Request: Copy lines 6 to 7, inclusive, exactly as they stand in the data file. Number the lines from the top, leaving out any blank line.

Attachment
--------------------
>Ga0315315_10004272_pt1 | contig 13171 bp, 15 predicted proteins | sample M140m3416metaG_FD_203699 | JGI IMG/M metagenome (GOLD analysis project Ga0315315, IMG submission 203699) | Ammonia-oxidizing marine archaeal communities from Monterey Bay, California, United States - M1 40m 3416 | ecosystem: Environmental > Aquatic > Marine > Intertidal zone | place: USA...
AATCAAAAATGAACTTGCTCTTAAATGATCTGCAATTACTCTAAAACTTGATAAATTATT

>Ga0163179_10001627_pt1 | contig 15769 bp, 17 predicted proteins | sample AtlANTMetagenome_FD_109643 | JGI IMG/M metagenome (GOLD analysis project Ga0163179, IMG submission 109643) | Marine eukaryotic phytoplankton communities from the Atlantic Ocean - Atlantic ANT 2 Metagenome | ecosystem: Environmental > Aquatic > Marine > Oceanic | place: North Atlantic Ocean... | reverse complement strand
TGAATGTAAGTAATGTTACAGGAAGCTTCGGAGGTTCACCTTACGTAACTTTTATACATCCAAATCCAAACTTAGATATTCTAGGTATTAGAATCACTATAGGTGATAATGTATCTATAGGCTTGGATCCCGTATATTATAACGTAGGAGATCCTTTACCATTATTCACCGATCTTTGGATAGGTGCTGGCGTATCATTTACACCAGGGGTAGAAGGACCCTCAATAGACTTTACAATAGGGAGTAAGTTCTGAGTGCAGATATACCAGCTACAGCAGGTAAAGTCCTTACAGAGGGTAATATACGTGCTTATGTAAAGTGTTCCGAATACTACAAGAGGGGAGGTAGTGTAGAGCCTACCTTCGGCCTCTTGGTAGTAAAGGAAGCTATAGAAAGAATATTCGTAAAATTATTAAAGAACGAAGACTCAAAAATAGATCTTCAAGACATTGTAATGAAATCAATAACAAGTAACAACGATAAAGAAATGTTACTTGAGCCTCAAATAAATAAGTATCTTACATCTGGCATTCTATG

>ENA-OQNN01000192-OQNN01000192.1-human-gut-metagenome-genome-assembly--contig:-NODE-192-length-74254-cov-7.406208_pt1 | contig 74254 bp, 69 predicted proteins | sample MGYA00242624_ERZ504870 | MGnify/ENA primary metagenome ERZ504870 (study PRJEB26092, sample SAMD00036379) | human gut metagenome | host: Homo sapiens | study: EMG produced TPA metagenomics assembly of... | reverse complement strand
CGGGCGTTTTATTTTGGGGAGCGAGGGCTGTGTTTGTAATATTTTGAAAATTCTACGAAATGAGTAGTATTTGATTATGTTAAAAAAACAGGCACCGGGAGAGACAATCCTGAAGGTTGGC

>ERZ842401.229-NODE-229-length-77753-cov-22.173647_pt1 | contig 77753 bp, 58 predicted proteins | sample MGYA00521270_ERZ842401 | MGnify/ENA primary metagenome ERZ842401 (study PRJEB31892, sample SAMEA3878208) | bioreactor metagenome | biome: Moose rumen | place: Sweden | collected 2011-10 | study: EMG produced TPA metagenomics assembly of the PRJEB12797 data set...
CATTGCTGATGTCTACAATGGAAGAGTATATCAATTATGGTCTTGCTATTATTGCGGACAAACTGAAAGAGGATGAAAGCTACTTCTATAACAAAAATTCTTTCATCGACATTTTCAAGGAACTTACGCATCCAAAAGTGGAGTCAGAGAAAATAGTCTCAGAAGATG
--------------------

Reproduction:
CGGGCGTTTTATTTTGGGGAGCGAGGGCTGTGTTTGTAATATTTTGAAAATTCTACGAAATGAGTAGTATTTGATTATGTTAAAAAAACAGGCACCGGGAGAGACAATCCTGAAGGTTGGC

>ERZ842401.229-NODE-229-length-77753-cov-22.173647_pt1 | contig 77753 bp, 58 predicted proteins | sample MGYA00521270_ERZ842401 | MGnify/ENA primary metagenome ERZ842401 (study PRJEB31892, sample SAMEA3878208) | bioreactor metagenome | biome: Moose rumen | place: Sweden | collected 2011-10 | study: EMG produced TPA metagenomics assembly of the PRJEB12797 data set...